What other value added services do you offer to attract clients to work with you rather than the competition?

The main remaining differentiation is flexibility. For example, if the outlets are fully stocked, but a principal needs to sell a certain number of units, we can work with our outlets to take on extra inventory. On the other hand, if a hospital runs low on inventory but has a budget problem we can work with them to split payments and accommodate their needs. The company’s approach to working with partners is very much focused on relationship building and working with partners to satisfy their needs. The IDS group globally has an extremely well developed technological infrastructure.

How are you implementing these tools in the Indonesian market?

There is a lot of technology available within the group, but we invest as we gain scale and leverage a regional technology platform. The biggest priority will be daily sales tracking and sophisticated reporting systems. The top priority is improving the customer satisfaction.After those technologies are implemented we will start focusing more on backend systems. On time Delivery is one of the most important metrics in the distribution business.

What are you doing to improve on time deliveries?

There is a large investment in delivery personnel. IDS Distribution is maintaining a ratio of one delivery courier for every five sales people. This is aimed at meeting the goal of a 4-hour delivery turnaround. Delivery time is critical, especially in Jakarta, and there is an incentive system linked to meeting delivery targets. The commitment to such rapid deliveries is part of what attracts our clients. My experience working at pharmaceutical companies has provided such insights into client psychology and demands. The pharmaceutical industry requires an in depth personal touch. When we meet with clients we first present insight and solutions before offering our products. My own background as a University lecturer of Marketing enables us to discuss industry trends and, for example, present the benefits of multi-distribution over sole distribution, or talk about segmentation, coverage, indicators, and packaging. Another strategy is buying a company’s products from their existing distributor. Once IDS Distribution proves that we can grow their business, we can then negotiate for better conditions and gain new business. The principal’s preexisting distributor isn’t threatened because we are buying through them. Of course this means lower margins at first, but it’s a very effective method for penetrating the market. One challenge with distribution companies is keeping down operating costs and increasing profitability. The IDS Group’s branches in Thailand and Malaysia had operating profit of 21.7% last year, and Chinese operating profit has grown 65.7% in the same period.

What are you doing to expand margins and increase net profits?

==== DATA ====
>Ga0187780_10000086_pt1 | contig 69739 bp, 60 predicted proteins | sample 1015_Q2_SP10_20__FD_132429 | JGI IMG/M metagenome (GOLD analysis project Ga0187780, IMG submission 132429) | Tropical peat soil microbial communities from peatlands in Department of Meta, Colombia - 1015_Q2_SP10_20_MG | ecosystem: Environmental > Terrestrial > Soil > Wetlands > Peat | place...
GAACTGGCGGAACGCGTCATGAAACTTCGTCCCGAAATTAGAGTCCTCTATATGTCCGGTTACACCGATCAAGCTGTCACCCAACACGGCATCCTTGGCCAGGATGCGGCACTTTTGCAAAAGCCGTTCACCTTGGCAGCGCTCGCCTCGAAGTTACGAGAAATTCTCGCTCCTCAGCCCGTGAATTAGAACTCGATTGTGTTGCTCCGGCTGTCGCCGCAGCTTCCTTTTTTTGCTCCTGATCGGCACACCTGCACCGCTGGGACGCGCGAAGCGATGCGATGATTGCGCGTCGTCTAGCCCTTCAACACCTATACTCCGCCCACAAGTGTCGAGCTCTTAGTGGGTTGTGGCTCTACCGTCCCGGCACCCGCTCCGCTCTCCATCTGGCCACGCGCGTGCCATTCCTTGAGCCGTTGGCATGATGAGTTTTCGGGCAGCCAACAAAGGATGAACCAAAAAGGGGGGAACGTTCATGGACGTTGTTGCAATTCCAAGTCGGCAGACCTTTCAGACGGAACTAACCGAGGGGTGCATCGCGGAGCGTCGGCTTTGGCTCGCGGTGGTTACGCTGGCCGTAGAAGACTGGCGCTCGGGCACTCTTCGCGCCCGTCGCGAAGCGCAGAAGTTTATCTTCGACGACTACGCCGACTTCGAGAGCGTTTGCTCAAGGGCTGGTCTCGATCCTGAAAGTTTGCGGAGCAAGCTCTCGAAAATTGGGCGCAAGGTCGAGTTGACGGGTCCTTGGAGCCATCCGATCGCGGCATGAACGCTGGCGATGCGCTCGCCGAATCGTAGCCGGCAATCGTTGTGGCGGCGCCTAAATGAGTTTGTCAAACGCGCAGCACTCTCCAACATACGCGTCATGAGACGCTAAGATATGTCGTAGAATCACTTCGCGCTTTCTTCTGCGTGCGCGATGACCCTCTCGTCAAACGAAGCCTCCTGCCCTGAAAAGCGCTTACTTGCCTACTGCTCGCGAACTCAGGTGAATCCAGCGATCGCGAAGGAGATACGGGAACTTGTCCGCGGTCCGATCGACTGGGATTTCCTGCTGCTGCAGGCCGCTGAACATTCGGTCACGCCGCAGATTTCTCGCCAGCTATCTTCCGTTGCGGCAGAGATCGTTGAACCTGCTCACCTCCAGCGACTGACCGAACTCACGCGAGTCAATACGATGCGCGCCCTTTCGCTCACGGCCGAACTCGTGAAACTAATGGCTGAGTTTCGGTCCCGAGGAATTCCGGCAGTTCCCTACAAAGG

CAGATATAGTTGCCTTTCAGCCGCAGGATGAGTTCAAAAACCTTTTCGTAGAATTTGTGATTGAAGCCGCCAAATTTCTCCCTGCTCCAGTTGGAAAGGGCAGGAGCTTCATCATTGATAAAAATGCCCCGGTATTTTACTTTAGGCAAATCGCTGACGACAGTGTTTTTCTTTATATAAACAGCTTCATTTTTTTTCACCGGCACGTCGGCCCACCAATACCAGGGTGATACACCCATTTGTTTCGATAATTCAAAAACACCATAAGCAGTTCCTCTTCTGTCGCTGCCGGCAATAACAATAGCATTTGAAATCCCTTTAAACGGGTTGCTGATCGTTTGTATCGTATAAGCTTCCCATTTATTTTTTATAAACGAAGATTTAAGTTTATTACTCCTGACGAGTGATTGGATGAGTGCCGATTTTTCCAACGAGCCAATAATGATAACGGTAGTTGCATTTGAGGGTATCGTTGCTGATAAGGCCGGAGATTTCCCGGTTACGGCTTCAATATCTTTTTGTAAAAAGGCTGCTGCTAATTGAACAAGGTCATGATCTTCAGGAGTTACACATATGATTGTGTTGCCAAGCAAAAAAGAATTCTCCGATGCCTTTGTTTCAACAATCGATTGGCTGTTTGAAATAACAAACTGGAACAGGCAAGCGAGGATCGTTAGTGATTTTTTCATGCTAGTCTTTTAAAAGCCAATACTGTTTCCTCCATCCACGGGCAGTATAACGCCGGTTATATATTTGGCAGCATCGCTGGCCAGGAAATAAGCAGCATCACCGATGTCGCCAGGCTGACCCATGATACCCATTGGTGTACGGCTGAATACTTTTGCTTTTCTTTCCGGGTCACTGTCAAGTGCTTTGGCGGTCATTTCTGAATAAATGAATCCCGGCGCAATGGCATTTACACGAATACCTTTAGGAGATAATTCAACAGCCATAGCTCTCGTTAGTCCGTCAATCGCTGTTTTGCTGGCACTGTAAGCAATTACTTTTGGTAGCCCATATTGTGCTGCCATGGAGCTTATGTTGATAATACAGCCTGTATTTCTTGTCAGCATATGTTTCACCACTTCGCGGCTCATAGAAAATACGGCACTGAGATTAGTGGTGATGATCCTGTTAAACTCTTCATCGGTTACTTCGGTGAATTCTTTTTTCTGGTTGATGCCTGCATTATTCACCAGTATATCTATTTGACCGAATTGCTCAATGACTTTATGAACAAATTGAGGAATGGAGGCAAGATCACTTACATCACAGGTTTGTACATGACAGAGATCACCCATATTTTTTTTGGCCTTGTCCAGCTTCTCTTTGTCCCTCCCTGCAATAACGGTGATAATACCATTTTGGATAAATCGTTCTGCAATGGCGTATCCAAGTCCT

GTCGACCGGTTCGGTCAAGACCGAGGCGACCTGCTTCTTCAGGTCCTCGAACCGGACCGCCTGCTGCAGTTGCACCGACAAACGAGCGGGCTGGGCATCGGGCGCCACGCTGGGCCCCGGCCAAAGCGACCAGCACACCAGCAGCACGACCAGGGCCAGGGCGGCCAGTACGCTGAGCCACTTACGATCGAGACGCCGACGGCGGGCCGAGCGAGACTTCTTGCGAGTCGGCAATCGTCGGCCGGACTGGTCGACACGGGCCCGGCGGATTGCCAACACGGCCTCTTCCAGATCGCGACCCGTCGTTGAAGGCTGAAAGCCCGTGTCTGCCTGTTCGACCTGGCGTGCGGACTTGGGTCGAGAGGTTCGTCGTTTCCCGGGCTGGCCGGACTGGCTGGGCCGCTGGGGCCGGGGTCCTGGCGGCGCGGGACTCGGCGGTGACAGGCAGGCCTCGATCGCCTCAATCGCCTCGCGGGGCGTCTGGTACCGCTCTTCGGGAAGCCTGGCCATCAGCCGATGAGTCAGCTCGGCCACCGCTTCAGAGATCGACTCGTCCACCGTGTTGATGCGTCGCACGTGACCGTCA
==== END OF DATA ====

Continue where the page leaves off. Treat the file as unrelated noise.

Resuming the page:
Maximizing profit is rooted in the portfolio strategy. The company does customer mapping to evaluate which customers are most profitable. Then the company allocates investments to the most profitable customers and maintains the less profitable customers without making major efforts at retention. Investments in the best customers include dedicated sales people and product specialists. The other important metric is the rate at which products are moving. We have discontinued some of principals because there was low demand for their products and we referred them to other distributors. Many of our interviewee’s keep reminding us of the importance of attracting top quality talent in Indonesia.

How are you working to attract and retain Indonesia’s best and brightest?

IDS pays for Performance and our remuneration is structured in a manner that attracts, develops and retains talent. The incentive scheme is also one of the highest in Indonesia. The company isn’t spending a lot of capital on luxurious offices or fancy furniture. The offices in other countries such as Singapore, Malaysia and Thailand are much bigger and that is natural as the business in Indonesia is still new and growing.

As you are now the top executive in Indonesia at IDS Distribution, what are your ambitions for the next five years?

IDS Distribution will be equal with its main competitors. We are also looking to increase EBIT and improve the bottom line.

What is your final message for Pharmaceutical Executive’s international readership regarding IDS Distribution?

Don’t worry about Indonesia. The potential is vast and growing everyday. The political situation is stable and after the last elections the Rupiah has gained against the Dollar. At the same time, the government should do more to increase competitiveness. It is my personal view that some protectionist policies in the past have hampered competitiveness by coddling local companies. At the same time, it is vital for multinational companies to have a trusted local partner. Choosing the right partner is crucial as there are some local companies who are looking more for one off profits than a real partnership. IDS Distribution works with its principals to penetrate the market and establish a strong and sustainable